Faroe Islands enlists help in exploration drive
Interest in the Faroese offshore may be buoyed by exploration success in adjacent West of Shetland waters
The Faroe Islands will launch a joint licensing round this month with the UK, targeting increased exposure through the initiative with the aim of sparking renewed exploration interest in waters along its maritime border with Britain. But the complex geology in the area and its remote location may still dampen enthusiasm among energy firms that are averse to riskier plays.
The 5th Faroese licensing round, which will be released jointly in mid-July with the UK Oil and Gas Authority's (OGA's) 32nd round on an unconfirmed date, will offer 9.4 sq km² of offshore blocks. Detailed seismic data kits, favourable income tax conditions and lower application fees as cheap as DKK150 ($22) for a preparatory study, have been wrapped into the package.
The Faroese government also prepared a legislative proposal this spring for the round, backed by parliament, that aims to establish a legal foundation for future commercial discoveries of oil and gas reserves.
"I consider the coordination between the UK Oil and Gas Authority and Jarðfeingi, its Faroese counterpart, of a licensing round covering both sides of the border to be a very significant step in our efforts to find hydrocarbons in the Faroese maritime area", Poul Michelsen, minister of foreign affairs and trade, told Petroleum Economist.
"Our two countries have a long tradition of working and trading together and we are now preparing to write a new chapter in this history by jointly meeting the challenge of realising the energy potential of the Atlantic Margin," he said.
The Faroese have estimated that up to 10bn bl/boe in potential recoverable oil reserves could be present in its waters, but since the first licensing round was launched in 2000, hopes of an oil and gas bonanza that would enrich the tiny population of 49,000 have largely faded following lacklustre drilling results.
Britain's BP, Norway's Equinor and Italy's Eni all took licenses that year to prospect Faroese waters, but only nine wells were drilled in the years since, with just four showing traces of hydrocarbons. The last license was relinquished back in 2016.
Basalt of the earth
Barbara Biskopstø Hansen, geologist and head of marketing at the Faroese Geological Survey, says the time has come for majors and smaller independents to take another look at the Faroes.
"This area must surely be regarded as underexplored, and the gigantic structures in the area indicate great potential for large discoveries," she says. "Although no commercial finds have been made so far, a working hydrocarbon system has been proven to exist."
The joint launch could be boosted by the recent exploration and production successes in the closely adjacent West of Shetland (WoS) region, as well as the hydrocarbons extraction infrastructure being built there as a result.
First oil was achieved last November from BP's Clair Ridge development, which holds an estimated 640 mn boe. FID has been set for 2022 for the 300mn boe Rosebank field, discovered in 2004 by Chevron and now operated by Equinor and partners.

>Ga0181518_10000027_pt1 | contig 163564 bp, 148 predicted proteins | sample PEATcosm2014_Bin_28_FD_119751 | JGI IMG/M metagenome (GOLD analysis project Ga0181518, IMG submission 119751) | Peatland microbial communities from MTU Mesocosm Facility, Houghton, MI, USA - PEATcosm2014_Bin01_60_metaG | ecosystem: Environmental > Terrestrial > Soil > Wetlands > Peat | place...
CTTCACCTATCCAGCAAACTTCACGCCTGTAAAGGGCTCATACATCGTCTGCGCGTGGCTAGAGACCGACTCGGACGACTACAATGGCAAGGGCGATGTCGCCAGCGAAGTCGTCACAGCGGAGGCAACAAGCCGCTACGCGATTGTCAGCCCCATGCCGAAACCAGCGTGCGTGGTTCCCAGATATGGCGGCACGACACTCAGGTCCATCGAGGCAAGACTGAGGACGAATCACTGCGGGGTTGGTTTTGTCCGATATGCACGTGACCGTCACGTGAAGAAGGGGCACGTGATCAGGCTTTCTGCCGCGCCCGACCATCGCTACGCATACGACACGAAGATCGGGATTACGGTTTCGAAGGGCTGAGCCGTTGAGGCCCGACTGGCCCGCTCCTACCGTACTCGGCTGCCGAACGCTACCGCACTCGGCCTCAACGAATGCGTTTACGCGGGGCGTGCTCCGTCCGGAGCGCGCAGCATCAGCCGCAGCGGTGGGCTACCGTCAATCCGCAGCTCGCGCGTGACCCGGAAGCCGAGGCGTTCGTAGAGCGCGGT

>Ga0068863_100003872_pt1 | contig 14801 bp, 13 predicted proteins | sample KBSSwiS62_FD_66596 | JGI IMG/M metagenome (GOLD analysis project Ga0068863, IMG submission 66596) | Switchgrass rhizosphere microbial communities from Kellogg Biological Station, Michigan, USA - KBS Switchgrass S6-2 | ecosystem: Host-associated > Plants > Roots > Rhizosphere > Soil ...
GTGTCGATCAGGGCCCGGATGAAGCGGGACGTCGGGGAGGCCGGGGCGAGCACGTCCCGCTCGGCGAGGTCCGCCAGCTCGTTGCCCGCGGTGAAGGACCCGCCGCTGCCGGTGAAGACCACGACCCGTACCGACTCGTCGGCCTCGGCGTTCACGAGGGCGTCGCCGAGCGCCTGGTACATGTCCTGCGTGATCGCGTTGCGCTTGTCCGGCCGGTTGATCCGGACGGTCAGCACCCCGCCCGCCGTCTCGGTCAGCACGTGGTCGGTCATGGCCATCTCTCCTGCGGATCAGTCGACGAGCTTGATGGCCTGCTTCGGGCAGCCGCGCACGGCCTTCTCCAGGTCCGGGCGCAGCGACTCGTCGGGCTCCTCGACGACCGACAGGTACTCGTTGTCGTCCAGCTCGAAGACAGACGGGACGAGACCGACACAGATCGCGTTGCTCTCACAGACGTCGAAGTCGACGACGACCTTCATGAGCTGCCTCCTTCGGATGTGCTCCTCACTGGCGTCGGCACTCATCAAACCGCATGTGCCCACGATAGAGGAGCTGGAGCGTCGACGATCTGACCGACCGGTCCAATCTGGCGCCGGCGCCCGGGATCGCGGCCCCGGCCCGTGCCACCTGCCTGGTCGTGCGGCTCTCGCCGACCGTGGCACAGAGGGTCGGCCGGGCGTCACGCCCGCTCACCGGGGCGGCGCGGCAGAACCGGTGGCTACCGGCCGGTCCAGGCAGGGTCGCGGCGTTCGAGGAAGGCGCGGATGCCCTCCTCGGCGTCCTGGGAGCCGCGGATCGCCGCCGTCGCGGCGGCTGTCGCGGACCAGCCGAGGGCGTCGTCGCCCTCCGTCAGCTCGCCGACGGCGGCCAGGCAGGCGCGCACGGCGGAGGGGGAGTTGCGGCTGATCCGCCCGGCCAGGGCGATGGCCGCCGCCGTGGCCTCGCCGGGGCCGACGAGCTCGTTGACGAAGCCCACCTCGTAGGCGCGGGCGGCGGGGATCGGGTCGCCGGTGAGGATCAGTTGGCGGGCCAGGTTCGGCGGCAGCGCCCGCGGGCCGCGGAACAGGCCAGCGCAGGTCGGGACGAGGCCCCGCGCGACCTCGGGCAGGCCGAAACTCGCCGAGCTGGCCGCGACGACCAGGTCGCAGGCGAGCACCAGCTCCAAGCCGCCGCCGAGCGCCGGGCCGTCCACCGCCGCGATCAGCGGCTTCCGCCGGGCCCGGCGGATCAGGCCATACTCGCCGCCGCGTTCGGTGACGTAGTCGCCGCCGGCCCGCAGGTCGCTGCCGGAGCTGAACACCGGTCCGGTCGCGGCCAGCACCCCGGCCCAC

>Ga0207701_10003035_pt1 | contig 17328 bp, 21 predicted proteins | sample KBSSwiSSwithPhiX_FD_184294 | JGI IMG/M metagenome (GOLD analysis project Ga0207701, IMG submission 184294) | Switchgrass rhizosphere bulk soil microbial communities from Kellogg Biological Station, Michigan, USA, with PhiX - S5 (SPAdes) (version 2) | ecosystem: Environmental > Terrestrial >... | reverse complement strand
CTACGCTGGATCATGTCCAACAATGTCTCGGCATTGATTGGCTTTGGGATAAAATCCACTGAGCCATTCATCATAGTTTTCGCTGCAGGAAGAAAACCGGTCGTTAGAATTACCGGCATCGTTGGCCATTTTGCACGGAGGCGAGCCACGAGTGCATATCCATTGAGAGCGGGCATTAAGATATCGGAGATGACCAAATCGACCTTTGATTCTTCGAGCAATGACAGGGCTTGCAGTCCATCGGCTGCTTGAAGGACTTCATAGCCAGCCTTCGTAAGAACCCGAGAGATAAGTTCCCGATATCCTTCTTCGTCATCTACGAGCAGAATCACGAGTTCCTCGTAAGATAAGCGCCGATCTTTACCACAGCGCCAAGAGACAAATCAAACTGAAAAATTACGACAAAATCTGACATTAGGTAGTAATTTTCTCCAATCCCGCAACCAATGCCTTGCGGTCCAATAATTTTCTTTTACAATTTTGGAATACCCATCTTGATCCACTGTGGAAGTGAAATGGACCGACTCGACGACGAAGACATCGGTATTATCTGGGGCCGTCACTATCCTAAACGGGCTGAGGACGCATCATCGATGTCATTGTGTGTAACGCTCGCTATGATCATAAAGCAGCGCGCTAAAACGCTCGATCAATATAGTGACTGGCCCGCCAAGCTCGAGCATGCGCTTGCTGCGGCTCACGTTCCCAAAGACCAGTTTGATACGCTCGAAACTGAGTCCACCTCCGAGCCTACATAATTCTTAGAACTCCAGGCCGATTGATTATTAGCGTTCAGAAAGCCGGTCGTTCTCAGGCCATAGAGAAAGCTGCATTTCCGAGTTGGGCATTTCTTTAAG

An exploration upswing in the Wos has also led to significant finds, including Total's 1tn ft3 Glendronach gas discovery last September, and 70 blocks have been awarded there by the OGA over the last two years.
"There are similarities between the UK and Faroe area of the Faroe-Shetland Basin and pre-volcanic possibilities such as the Anne-Marie structure, which was drilled in 2010 encountering three intervals of gas with a total thickness of 350 meters," says Biskopstø Hansen.
However, while there are geological similarities and some of the ridges of those major finds run clearly on into Faroese territory, there is also the negative presence of large volumes of Palaeogene basalt overlying the primary prospective levels on the Faroese side. The messy, thick basalt conditions found in this volcanic region can obscure much of the seismic signal that has proved so critical in WoS finds.
Despite the close proximity of the Scottish fields, the border was not drawn arbitrarily, but was demarcated in 1999 based on the geological differences that mark the start of the basalt region—it is a "continental shelf boundary".
The Faroese accept that volcanism—the process where deep magma erupts onto the surface—is an issue, but say new technologies can overcome the geological challenges.
"When it comes to drilling the basalts, in the past decade significant improvements were made by operating oil companies drilling the wells. Due to their efforts, the drilling speed has done from one metre per hour to 10 metres per hour". She also points out that improved technologies could be used to reprocess existing seismic 2D and 3D data sets.
While innovation and joint promotions can play a part, ultimately the fate of the Faroe Island's oil and gas future will rest on its ability to present energy firms with a powerful value proposition. This is a tough ask in today's cost climate—and something that the country's politicians acknowledge.
"Due to the crisis in the hydrocarbon industry, there has not been much exploration in general for the last 5-6 years, and this period has especially been hard for a frontier area such as the Faroes," added foreign minister Michelsen.